Everyone should have a mother for a long time. Tonight, after coming home from work and hugging both my girls, I leaned into my own mother and let her hold me up. Even after everything I’ve been through, part of me still feels safe from any danger when I’m in my mother’s arms.
I just celebrated my dear friend Rachel’s 35th birthday, alongside her closest friends. One of them is an old, special friend, Maureen, who like Rachel, lost her young mother to cancer. Maureen came to dinner ready with a series of birthday questions for Rachel, one of which was “What is your birth story?” Rachel shared the story, which was told by her mother many times when she was alive, but also in great detail in a journal she wrote in her last years. We were all moved hearing Rachel speak her mother’s memory.
Many women affected by my blog are not actually cancer survivors, but those who lost their mothers too soon to a terminal illness. I hope that my writing opens a window into what their own mothers might have thought, felt, and possibly kept from them. The truths I speak, however painful, might bring them closer to their mother, to what their mother experienced, and ultimately help them move through and survive their own fears of death. I am more connected to those women now and wrote about it in a previous post called “Look for Signs of Me.”
It is with them, all of you, and my daughters in mind that I share these thoughts with you today.
As a mother who has survived cancer, I wish I could say now that I revel in every mothering moment, that every time I look at my children I thank my lucky stars that I am alive and able to be there for them. But just like any other parent, I have moments when I want to shut down, escape, or crawl into bed with the covers over my head. I try not to feel too guilty about this. I often tell myself that it is good that I am able to get frustrated with parenthood – it means I am healthy and able to take all the good stuff for granted.
On the other hand, I have moments that most mothers do not have. Every time I look at Ayla walking, who is now 15 months old, I am in complete awe and gratitude that I lived to see this milestone. I am also a little angry. This is supposed to be a time when I only think of beginnings. As she takes her wobbly steps, arms up, beaming a proud smile, it reminds me that I am not only a mother who had cancer, I am such an incredibly young mother who had cancer. There is so much more I am supposed to see without having to worry about whether or not I will live long enough to see it.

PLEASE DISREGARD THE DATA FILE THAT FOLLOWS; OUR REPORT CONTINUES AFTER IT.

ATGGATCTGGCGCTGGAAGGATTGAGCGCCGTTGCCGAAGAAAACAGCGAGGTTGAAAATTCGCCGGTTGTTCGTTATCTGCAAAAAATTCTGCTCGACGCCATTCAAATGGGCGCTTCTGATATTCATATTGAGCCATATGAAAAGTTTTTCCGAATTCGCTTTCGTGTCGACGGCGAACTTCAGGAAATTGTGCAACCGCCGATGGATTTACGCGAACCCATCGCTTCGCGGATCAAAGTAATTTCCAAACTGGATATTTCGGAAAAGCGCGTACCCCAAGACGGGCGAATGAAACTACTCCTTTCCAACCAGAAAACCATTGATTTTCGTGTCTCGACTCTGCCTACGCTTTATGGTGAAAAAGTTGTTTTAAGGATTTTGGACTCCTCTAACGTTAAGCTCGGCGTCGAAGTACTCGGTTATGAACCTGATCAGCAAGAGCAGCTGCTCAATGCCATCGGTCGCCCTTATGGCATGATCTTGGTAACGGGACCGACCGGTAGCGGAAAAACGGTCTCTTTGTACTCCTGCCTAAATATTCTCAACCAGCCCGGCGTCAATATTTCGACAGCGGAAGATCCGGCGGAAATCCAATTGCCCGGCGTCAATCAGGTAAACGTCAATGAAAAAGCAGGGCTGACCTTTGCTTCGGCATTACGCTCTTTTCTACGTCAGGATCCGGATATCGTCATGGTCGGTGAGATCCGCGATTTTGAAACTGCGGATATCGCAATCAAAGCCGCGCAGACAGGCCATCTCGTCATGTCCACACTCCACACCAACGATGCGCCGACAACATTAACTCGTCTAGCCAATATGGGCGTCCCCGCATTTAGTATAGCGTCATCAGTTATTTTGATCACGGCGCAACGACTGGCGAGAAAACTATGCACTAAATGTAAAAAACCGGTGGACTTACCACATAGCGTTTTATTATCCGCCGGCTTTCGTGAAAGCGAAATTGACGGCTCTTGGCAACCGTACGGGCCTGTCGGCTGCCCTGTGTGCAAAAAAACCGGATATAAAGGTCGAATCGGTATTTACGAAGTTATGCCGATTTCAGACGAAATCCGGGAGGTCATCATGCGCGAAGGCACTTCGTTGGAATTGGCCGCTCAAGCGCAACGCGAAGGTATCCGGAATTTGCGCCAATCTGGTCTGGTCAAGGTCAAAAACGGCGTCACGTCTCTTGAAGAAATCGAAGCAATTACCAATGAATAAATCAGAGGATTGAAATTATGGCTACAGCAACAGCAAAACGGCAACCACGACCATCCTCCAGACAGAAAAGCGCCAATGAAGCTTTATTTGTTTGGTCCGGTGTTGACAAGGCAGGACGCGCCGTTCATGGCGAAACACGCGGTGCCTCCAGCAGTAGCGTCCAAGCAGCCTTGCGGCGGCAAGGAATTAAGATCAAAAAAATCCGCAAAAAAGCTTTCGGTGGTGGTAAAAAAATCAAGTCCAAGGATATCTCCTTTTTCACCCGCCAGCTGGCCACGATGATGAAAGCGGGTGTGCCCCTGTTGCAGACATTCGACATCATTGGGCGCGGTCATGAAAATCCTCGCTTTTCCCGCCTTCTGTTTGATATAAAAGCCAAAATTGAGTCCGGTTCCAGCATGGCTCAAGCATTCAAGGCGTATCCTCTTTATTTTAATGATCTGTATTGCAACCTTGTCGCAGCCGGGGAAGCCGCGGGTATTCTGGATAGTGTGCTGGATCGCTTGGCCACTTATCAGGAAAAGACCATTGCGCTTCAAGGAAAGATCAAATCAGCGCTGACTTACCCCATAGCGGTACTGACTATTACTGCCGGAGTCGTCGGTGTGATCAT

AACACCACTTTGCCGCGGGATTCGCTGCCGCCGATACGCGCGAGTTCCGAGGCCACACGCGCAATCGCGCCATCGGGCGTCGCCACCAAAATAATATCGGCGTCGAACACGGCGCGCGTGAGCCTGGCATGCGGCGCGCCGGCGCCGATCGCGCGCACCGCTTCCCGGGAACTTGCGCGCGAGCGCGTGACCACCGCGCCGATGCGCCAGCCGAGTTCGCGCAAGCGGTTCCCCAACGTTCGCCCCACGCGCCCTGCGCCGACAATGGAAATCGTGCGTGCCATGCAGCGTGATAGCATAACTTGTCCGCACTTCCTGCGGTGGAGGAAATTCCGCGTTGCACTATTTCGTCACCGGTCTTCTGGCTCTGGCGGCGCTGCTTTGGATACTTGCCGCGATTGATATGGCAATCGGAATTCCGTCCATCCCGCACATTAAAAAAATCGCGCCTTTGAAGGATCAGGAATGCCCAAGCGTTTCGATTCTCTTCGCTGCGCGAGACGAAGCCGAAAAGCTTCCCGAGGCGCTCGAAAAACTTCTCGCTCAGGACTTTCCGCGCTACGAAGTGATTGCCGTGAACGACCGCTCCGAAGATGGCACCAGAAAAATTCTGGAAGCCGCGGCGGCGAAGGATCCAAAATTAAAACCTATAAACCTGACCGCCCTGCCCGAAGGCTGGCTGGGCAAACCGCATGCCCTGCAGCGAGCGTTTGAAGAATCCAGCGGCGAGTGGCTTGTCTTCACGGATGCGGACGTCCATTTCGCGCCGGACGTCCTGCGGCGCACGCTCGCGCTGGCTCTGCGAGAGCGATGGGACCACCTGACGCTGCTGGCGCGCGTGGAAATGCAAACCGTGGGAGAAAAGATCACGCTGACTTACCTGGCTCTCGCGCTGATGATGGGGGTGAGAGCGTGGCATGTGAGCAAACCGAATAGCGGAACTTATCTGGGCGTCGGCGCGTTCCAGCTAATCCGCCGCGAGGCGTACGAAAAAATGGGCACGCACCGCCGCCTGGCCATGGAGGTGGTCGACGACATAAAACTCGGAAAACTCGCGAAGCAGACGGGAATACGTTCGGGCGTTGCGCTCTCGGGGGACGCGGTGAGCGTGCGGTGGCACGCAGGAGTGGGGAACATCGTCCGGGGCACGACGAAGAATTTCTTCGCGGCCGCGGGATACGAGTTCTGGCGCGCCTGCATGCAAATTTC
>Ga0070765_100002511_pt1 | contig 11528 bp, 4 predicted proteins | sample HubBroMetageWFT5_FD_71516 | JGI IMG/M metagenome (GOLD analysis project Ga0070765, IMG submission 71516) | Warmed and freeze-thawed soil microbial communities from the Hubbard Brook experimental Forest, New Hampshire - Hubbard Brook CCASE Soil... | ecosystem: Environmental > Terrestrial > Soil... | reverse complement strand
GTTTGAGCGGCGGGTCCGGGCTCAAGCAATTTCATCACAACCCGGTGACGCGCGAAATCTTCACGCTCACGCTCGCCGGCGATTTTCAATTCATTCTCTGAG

I recently disclosed a dark thought to my mother, one that has been plaguing me for a while. I told her that if the cancer is going to come back and kill me, I hope that it happens soon, before my daughters really get to know me, remember me, and lose me. I immediately regretted saying this to anyone, especially her, but through her tears she reassured me:
“No, Adina. That is not true. Not at all true. Their lives would be so much richer for their memories of you.”
I was grateful that my mom did not give me a “don’t worry, honey, you will be fine” response because just like the radiation monster, you cannot tell people that their fears and worries are not real. You only can help them cope and see their fears in a new light.
I knew my mother was right. I thought of all of my friends who have lost their beautiful, loving mothers and how not one of them would trade anything for the memories they have. Those memories hold them up every single day, just as my mother held me up tonight.
So here is a memory for Yael. Someday she will read this and while I know life is uncertain, I am going to bet on being alive to share it with her.
It starts out as a tough parenting moment, that time of night when we stare at the clock and daydream about our children going to bed on their own.
We have just moved across the country and are staying with our close friends in Boston. The move has been particularly hard on Yael. She misses her bed, her friends, the only world she has known. The end of the day is often the toughest – she is tired, testing us at every step, and emotionally on edge.
After tripping through every wrong parenting move possible, I finally pull Yael into the bathroom to brush her teeth. As I squeeze her toothpaste out with one hand, the other holding up her limp body, she starts to cry. Something about her cry sounds desperate. I get down on my knees and get close to her.
“I want to go home,” she says. She is no longer a toddler trying to get her way out of bedtime. Her tears look grown up. I know that she expresses herself honestly. I know it is right to stop pushing her to do the next thing. So there we are on the bathroom floor of our friend’s house. Yael sits in my lap with my arms wrapped around her tiny body.
I hold her. I tell her that I will be there for her. But I am also at a loss for words. Her sadness penetrates my being in loud, crashing waves on my heart. I know that she echoes something I’ve felt now for awhile—that even though I will live in the house I grew up in from birth to college, that even though I will have my own mother every day, I will never be able to go back home either.
In this moment I am profoundly aware that there is nobody else who can comfort her like her mother. Just me. I feel alive in my body, my blood moves, the warmth emanating from my skin to hers. I think about all the times she will break down in the bathroom and need her mother to hold her. I hope I will be there every. single. time. until I am old, old, old, but even if I miss one time or a few, this memory is there for her to remember how it feels.